Every ten days or so, something mysterious happens in my town. It is as if all the gas stations exchange knowing smiles, rub their hands together… and raise their prices by 15-30 cents.
There is no logical explanation for this phenomenon. It does not restrict itself to any day of the week or hour of the day. It has nothing to do with crude oil prices (gas prices have been known to go up while crude oil is coming down), and it is worse when demand is greater – like Thanksgiving, holiday weekends and whenever the circus comes to town. Apparently these folks are strangers to the phrase “economies of scale”.
It starts with a few gas stations – usually from one particular chain – but within a matter of hours it spreads like a rash to all the other stations, until the entire county has been “readjusted”.
Then one of the gas stations lowers its price by a penny. They call this “competition“.
This starts off the second phase of the cycle. Over the next week-and-a-half, the gas stations slowly lower their prices a few pennies per day, until they decide that we have had enough “cheap” gas… then the vicious cycle starts all over again. I have no idea why the gas in the underground storage tanks is suddenly worth 25c/gal more, but there you are.
I am a big fan of the free market. However, I am also enough of a realist to understand that corporations do not like to compete, and will resist competition whenever possible. In many markets (such as computer hardware) they have no choice… but when the market is dominated by a small number of big players (like software, music, entertainment, phone service, internet service… and oil), the rules of the free market no longer apply.
I am sure that the oil companies are competing hard. So hard in fact, that in any given quarter, at least one of them will post losses; for that is the nature of the free market – winners and losers. I am sure that Oil company CEOs will swear on a stack of bibles that they are abiding by the rules of the market and are not doing anything untoward. I am equally sure that if you asked a dozen ordinary people – also known as a jury – if the oil companies were rigging the market, the answer would be convincingly – if not unanimously – guilty.
So what can we, the people, do to keep them honest? I have some suggestions that might help.
- Restrict one-day price movements. Prices rarely come down by more than 5c/day, so why the 25c/gal spike? Simple: Because they can. Restrict price movements to ONE adjustment per day of no more than 5c/gal. An alternative is to allow them to set prices however they wish, but only when they get a delivery – once a week.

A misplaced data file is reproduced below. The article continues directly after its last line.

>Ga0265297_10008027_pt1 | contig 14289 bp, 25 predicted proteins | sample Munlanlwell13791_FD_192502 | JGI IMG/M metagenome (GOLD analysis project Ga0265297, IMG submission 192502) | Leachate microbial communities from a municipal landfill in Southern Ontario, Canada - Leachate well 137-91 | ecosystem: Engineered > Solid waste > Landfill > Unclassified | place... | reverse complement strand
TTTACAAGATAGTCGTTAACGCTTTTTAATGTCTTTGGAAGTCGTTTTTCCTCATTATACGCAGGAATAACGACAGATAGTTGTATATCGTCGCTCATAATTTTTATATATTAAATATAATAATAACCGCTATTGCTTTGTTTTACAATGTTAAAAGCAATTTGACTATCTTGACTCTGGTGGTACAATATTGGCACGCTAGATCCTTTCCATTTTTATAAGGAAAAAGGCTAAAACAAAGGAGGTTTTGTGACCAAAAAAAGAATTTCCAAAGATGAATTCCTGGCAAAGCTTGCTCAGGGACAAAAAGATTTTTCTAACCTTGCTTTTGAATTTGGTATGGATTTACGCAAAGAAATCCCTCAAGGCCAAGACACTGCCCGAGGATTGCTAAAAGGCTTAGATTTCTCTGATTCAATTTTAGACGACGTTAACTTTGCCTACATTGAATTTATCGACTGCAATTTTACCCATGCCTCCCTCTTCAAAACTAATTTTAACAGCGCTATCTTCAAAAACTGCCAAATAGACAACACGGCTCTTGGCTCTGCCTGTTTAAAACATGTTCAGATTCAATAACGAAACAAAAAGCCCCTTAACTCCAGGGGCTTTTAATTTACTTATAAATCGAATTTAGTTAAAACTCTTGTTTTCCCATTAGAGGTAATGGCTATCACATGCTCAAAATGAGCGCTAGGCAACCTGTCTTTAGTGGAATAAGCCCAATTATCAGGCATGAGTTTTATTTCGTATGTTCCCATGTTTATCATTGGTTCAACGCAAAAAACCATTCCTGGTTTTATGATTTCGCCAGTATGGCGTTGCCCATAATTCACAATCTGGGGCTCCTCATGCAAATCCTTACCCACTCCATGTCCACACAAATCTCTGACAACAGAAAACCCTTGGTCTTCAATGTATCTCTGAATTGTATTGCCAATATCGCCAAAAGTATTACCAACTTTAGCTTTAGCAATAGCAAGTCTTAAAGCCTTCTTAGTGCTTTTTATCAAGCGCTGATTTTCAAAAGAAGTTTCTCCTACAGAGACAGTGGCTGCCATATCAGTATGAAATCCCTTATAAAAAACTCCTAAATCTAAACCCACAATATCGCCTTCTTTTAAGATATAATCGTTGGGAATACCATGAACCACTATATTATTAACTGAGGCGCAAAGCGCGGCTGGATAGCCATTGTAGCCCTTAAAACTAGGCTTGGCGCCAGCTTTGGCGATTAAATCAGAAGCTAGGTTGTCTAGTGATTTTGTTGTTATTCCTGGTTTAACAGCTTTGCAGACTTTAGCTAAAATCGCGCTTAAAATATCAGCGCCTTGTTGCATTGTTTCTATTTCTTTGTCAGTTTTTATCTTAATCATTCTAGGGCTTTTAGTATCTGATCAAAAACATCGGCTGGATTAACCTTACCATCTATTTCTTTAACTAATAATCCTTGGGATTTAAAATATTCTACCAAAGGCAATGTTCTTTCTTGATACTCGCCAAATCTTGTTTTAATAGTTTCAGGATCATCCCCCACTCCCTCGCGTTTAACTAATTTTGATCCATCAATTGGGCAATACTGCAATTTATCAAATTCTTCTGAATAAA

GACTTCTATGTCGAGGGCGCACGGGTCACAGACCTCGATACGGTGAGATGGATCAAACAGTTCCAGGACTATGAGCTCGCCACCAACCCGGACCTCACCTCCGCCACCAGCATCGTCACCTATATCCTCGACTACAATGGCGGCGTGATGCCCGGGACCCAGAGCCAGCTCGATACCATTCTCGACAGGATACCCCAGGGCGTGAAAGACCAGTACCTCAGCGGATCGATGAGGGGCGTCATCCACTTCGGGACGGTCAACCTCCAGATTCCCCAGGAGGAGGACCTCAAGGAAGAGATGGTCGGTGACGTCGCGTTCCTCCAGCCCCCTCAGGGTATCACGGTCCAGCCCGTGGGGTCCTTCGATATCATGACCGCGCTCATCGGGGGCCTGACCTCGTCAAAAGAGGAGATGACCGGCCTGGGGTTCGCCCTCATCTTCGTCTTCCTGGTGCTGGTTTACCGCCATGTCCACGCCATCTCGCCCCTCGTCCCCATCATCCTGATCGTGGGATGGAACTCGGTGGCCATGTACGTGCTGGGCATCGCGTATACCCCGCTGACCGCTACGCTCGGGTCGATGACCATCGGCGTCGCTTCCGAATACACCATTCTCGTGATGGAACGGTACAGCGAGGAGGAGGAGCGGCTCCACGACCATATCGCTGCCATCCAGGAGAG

- Finally, make it illegal for a gas station to refuse to give their price when requested by phone. This would force a station to compete with all stations in the area, rather than just the one across the road.
Simple spot fines would be quite sufficient to enforce this law, and receipts are more than sufficient proof.
Of course, the oil companies would kick, scream, resist… and lobby like crazy to overturn such a law.
And the Government will tell them “NO”.
And like a kid who wants ice-cream, they will keep begging, cajoling and wheedling.
And the government will reply with the threat of regulation.
It seems to me that there is nothing that instills fear and loathing in oil companies like the threat of oversight and regulation. Every time this threat appears on the horizon, they apply the brakes, like speeding motorists who see a policeman in the distance. Time after time, the price of gas has come down dramatically whenever they have been faced with the specter of Government-level investigation.
This is not as ridiculous as it sounds. The five basic necessities are food, shelter, clothing, bills and transportation. For many, transportation=gasoline. Food, drinking water, electricity, and phone service are all regulated, so there is a good reason to at least consider it. Without gasoline, many of us are unable to get to work and thereby produce those taxes that our Government requires to do its job. I therefore submit that there is a problem here, and it is time to do something about it.